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      Click, Print, Gun: The Inside Story of the 3D-Printed Gun Movement

      Being a novice in the 3D printing world, I was once somewhat skeptical of what it would and could accomplish. I saw Makerbot CEO Bre Pettis on the cover of Wired in late September, and while the novelty of the process incited wonder in my inner 10-year-old, I didn’t think much about it after the fact. Enter Cody R. Wilson. Wilson is a 25-year-old University of Texas law student who is...

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      Being a novice in the 3D printing world, I was once somewhat skeptical of what it would and could accomplish. I saw Makerbot CEO Bre Pettis on the cover of Wired in late September, and while the novelty of the process incited wonder in my inner 10-year-old, I didn’t think much about it after the fact.

      Enter Cody R. Wilson. Wilson is a 25-year-old University of Texas law student who is working to build semiautomatic weapons using a 3D printer. His name first came up in conversation with a colleague after he posted an Indiegogo pitch video demonstrating his intended use for a newly-acquired Stratasys 3D printer, which Stratasys subsequently repossessed.

      I was intrigued; Wilson seemed to be an articulate and tech-savvy mouthpiece for a movement that a large portion of the country would deem dangerous and off-limits. To find out more about his fight against gun control, I flew down to his home base of Austin, Texas with a Motherboard film crew.

      I first met Wilson at his apartment. I wasn’t sure what to make of him. He checked his phone every ten seconds and had a hard time making eye contact. Every other sentence ended with “Do you know what I mean?” and he spoke on topics ranging from progress in the 3D printed gun movement to American politics to the inherent revolutionary nature of bitcoins.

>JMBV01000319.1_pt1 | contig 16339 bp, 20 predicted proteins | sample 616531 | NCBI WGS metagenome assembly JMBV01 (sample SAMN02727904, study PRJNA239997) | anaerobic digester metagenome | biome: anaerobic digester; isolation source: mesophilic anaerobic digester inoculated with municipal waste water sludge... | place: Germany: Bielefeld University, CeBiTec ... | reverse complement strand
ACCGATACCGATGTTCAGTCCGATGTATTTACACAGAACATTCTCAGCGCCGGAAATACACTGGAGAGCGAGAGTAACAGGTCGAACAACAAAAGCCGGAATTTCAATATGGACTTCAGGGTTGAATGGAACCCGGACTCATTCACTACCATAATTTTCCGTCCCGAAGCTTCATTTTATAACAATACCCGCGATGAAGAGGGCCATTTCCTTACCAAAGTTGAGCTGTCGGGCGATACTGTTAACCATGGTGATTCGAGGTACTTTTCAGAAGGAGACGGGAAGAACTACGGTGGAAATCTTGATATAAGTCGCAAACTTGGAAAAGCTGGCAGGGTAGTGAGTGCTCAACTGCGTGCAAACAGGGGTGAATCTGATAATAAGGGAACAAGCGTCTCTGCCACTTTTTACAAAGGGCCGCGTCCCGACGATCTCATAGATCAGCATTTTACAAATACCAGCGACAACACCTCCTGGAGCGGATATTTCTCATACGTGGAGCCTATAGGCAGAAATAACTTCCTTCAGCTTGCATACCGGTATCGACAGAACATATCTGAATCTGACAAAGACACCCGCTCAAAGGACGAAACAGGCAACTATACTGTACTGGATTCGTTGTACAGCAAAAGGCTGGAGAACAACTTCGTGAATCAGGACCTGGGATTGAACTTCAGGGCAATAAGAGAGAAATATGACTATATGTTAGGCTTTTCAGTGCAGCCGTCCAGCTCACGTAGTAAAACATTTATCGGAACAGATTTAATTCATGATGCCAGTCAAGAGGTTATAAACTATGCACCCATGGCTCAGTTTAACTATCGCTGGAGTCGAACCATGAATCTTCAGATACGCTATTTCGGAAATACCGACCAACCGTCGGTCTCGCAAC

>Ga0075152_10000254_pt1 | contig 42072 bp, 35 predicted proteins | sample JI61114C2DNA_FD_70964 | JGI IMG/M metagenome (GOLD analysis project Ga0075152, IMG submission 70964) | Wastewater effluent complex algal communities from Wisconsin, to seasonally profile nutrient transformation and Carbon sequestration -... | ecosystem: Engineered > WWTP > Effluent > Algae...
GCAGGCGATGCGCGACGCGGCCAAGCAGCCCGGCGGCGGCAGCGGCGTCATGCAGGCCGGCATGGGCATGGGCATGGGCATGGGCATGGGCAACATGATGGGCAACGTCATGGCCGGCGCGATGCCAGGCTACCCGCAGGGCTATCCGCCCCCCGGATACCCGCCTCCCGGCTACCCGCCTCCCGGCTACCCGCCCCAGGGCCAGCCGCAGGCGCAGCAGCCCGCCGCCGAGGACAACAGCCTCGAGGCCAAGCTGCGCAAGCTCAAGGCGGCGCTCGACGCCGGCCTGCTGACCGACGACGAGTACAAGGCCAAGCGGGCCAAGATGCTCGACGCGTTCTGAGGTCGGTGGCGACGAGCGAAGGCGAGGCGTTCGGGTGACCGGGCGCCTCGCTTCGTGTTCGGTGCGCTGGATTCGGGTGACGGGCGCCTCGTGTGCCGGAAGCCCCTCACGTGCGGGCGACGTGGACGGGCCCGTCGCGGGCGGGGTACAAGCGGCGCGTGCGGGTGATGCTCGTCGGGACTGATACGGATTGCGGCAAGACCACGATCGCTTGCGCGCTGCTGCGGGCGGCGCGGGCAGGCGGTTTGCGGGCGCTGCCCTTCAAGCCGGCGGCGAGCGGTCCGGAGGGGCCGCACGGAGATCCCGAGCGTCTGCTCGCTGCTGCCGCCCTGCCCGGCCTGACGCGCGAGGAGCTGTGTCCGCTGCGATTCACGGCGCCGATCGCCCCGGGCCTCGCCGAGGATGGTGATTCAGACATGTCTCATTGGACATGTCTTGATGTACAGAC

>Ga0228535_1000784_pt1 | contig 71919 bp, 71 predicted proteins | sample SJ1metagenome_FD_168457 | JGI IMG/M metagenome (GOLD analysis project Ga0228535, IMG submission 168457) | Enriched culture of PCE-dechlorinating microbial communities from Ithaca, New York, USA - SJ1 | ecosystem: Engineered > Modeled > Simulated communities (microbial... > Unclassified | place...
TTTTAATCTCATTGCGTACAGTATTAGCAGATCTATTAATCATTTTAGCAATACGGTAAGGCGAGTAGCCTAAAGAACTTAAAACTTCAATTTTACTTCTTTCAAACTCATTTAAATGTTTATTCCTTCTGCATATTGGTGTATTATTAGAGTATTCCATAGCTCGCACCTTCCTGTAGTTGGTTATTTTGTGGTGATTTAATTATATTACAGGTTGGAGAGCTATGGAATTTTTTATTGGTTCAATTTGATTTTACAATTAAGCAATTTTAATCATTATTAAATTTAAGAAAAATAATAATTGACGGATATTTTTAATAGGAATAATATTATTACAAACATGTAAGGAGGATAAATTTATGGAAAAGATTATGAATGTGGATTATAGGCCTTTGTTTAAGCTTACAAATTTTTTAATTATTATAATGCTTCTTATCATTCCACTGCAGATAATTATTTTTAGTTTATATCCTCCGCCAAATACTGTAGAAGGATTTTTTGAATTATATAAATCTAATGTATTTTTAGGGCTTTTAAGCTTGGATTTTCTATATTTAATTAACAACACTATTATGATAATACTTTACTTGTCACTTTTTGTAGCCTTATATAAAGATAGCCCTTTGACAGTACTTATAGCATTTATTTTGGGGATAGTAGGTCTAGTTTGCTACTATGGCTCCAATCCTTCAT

He showed us the CAD file for his lower receiver on his computer, while a five-foot American flag hung in his bedroom as a self-described ironic  statement. He’s a knowledgeable guy, and spoke at length about the development of Defense Distributed’s lower receiver, telling me that failure was a part of the scientific process. As he said, every time one of his designs fails, it offers more insight into what designs work.

      As time wore on, he became more relaxed, treating us more like peers than journalists. That line can often be very fine; it can be tough to integrate yourself into an unfamiliar social circle while still keeping a professional distance. So I found myself riding around Austin in his older BMW as he constantly checked his phone, which was somewhat unsettling.

      But social niceties aside, we were there to watch Wilson build some guns.

      Read the rest at the new Motherboard.VICE.com.

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